Thai Massage, Vipassana and Mindfulness Training in Thailand

Published | Updated November 17, 2018
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Thai Massage, Vipassana and Mindfulness Training in Thailand
When it’s about practitioning Thai Massage, we often read that giving a session is (or should be) a ‘meditative and mindful experience’ for both the practitioner and receiver. But when we look at the majority of Thai Massage treatments and courses offered in Thailand today, and very often in the West too, the ‘meditative and mindful’ aspect can not be further away.

Nonetheless, historically in Thailand, Traditional Thai Massage was often practiced and taught in Buddhist temples, the Watpo temple in Bangkok of course being the most notable example of the temples in Thailand positioned as centers of healing arts. This reminds us of the monasteries in medieval Europe, which likewise were the healing arts, cultural and scientific centers of the earlier European civilizations.

Vipassana Meditation and Mindfulness Training

The Buddhist temples in Thailand were (and are) centers for the practice of Vipassana meditation and Buddhism, and often also centers of education on numerous other subjects, such as languages, arts, medicine, vocational education, practical household and daily life issues, and so on. Thai Massage treatments and education continue to be offered at some Buddhist temples, although it must be said that Traditional Thai Massage training has become very much secularized in the form of colleges, universities, and private institutes and associations.

Today, we see a global trend trying to return to the meditative aspect of giving and receiving Thai Massage. It wasn’t away or gone, but more or less marginalized as a result of the incredible rise and expansion of secular, commercial Thai Massage training schools and teachers in Thailand. Currently, we witness the emergence of an adapted set of Thai Massage training courses, emphasizing the meditative and mindfulness aspect of practitioning Thai Massage. There’s an obvious trend in wanting to practice Thai Massage in a more traditional, respectful and responsible fashion, which has its roots in the prominence of the healing arts in Thai Bhuddist temples, Buddhism and Vipassana meditation.

Vipassana meditation encompasses mindfulness in touch, in acts, in being, in daily life, in giving treatments, in the way we do our jobs. It’s to come to a way of life and insight in life that is based on a non-intrusive, non-judgmental, non-conceptual way of approaching the world, oneself and others.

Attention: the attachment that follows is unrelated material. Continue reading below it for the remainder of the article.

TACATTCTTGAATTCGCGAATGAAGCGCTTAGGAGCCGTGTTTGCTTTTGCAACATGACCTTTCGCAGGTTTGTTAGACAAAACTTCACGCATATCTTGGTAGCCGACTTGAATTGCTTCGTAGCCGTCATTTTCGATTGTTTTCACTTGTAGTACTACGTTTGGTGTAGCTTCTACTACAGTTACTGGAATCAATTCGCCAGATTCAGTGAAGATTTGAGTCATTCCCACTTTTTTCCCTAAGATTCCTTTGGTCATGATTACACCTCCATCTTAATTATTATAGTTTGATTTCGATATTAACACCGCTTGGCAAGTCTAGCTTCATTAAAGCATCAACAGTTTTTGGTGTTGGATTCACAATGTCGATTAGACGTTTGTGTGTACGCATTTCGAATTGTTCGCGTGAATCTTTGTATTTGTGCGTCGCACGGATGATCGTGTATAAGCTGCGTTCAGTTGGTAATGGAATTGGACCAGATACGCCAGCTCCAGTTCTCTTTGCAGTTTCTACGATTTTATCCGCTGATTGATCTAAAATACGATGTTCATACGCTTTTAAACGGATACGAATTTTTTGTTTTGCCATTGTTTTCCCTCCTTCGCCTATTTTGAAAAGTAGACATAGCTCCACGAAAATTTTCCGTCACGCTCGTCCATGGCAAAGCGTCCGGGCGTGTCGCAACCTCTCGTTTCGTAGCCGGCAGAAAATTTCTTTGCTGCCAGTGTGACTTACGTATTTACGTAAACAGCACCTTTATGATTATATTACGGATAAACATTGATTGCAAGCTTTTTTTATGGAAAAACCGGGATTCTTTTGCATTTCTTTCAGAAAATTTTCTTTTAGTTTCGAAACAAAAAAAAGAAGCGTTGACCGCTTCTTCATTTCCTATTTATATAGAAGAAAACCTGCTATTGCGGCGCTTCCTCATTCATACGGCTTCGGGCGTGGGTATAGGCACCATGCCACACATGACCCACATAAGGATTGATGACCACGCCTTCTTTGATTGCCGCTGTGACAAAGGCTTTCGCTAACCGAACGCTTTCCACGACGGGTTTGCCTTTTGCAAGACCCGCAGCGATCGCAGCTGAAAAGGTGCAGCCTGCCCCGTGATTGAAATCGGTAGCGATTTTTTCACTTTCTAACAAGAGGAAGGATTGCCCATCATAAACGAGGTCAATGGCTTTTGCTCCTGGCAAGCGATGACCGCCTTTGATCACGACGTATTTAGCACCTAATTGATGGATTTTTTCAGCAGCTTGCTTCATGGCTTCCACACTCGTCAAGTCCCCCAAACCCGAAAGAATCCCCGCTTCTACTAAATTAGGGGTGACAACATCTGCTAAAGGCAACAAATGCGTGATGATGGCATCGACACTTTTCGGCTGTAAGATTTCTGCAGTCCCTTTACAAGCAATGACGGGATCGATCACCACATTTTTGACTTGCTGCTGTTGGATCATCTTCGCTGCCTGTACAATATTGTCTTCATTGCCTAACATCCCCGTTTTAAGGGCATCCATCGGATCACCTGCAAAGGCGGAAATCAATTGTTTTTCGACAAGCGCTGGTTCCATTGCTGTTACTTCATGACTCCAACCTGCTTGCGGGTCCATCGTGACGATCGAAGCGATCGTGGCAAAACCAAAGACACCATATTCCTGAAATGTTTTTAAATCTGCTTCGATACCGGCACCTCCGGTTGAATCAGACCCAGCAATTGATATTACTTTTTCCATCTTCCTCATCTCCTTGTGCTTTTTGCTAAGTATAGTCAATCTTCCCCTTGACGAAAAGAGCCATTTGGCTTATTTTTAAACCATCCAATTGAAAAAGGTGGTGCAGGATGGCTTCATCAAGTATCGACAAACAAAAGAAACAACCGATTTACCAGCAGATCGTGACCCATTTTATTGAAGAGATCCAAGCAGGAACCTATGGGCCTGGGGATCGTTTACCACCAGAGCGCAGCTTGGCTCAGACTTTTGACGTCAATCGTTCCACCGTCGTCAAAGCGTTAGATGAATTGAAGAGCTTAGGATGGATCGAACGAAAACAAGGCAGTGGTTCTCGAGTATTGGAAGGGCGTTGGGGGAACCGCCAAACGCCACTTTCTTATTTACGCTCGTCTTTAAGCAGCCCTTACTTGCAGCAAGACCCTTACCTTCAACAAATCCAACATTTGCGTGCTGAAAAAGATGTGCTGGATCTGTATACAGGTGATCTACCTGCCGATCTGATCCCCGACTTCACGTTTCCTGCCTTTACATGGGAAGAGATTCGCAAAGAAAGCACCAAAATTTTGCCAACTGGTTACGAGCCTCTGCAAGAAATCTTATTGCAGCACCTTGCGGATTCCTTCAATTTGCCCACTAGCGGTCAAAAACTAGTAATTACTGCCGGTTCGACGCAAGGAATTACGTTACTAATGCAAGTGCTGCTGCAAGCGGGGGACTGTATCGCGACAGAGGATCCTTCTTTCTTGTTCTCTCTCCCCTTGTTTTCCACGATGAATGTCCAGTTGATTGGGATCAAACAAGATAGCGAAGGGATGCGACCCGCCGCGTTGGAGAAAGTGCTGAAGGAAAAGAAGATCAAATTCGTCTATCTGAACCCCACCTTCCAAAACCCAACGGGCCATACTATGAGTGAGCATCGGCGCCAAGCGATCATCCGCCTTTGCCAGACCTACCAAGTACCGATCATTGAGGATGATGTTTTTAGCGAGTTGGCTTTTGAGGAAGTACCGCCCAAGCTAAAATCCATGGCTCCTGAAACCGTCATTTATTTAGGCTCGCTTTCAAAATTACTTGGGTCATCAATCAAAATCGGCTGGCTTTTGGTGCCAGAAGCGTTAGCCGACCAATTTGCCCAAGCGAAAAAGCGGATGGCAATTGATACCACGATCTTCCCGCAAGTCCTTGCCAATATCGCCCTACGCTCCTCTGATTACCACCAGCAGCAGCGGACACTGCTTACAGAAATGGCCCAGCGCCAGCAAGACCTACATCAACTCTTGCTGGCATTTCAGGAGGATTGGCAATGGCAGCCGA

Vipassana meditation centers, Insight Meditation and Mindfulness training in Thailand have become very popular among foreigners and foremost emphasize the cultivation of certain meditation techniques to come to “see clearly.” To see clearly that there is no permanent Self, Ego or “I” in ‘our being there and here’ and that there never was. In fact, it’s to come to an understanding that if there’s no permanent Self, there’s also no one there that suffers, no one there that ‘wants’ or ‘needs,’ and the doors are subsequently opened to be able to live in a compassionate, non-judgmental way with ourselves and others.

Thai Massage as a Mindful Experience

Approaching Thai Massage as a meditative, say mindful experience, is then seen as giving a session without judging the receiver. The client or patient is… not fat, stupid, smart, skinny, stiff, flexible, ill, annoying, demanding, and so on… no, the receiver is what he or she is as an expression of being, a phenomenon, being there as a given what-is.

When we are able to work with and touch another person dispassionately, without any judgement, without prejudices, then out of that attitude compassion is there, present, and healing arises miraculously. Not because of cultivating compassion, but simply compassion arising spontaneously as the result of a non-judgmental, non-prejudiced attitude.

Understanding as a fact, as truth, that our own personal make-up and view of life, ourselves and the world is created and formed by our education, our society, our family and friends, by the concepts and ideas prevalent in our own culture, that is—being circumstantial… understanding that very deeply, and realizing, seeing, that many contemporary illnesses both mental and physical, arise from rigid preconceptions… understanding that clearly, then that can set us free. Free from our artificial, untruthful ‘selves.’

Being Mindful, living Mindful, is in fact being without a full mind, without a mind full of clutter. For a Thai Massage practitioner it means giving the other person, the receiver, the chance and the space to be what-they-are, to express themselves as-is, being fully accepted, becoming free themselves, to finally heal themselves.

I hope that we will not again see arise falseness, artificiality, and unnecessary mystification, or exactly the opposite—desecration, this time by hybrids of Vipassana, Mindfulness and Thai Massage training courses in Thailand or in Western countries, as we’ve unfortunately too much needed to witness in past years with Thai Massage being practitioned and taught with unrecognizable features.


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